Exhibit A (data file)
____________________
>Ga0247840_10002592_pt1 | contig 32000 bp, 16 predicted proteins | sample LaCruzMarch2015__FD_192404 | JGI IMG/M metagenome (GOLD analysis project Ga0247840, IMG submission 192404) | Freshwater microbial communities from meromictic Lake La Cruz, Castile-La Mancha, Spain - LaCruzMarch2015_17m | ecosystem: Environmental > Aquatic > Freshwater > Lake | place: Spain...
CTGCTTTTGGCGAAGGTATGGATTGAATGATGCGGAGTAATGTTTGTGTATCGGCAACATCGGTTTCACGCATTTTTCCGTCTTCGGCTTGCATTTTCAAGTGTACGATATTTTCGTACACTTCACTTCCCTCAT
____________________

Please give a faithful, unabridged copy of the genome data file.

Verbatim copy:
>Ga0247840_10002592_pt1 | contig 32000 bp, 16 predicted proteins | sample LaCruzMarch2015__FD_192404 | JGI IMG/M metagenome (GOLD analysis project Ga0247840, IMG submission 192404) | Freshwater microbial communities from meromictic Lake La Cruz, Castile-La Mancha, Spain - LaCruzMarch2015_17m | ecosystem: Environmental > Aquatic > Freshwater > Lake | place: Spain...
CTGCTTTTGGCGAAGGTATGGATTGAATGATGCGGAGTAATGTTTGTGTATCGGCAACATCGGTTTCACGCATTTTTCCGTCTTCGGCTTGCATTTTCAAGTGTACGATATTTTCGTACACTTCACTTCCCTCAT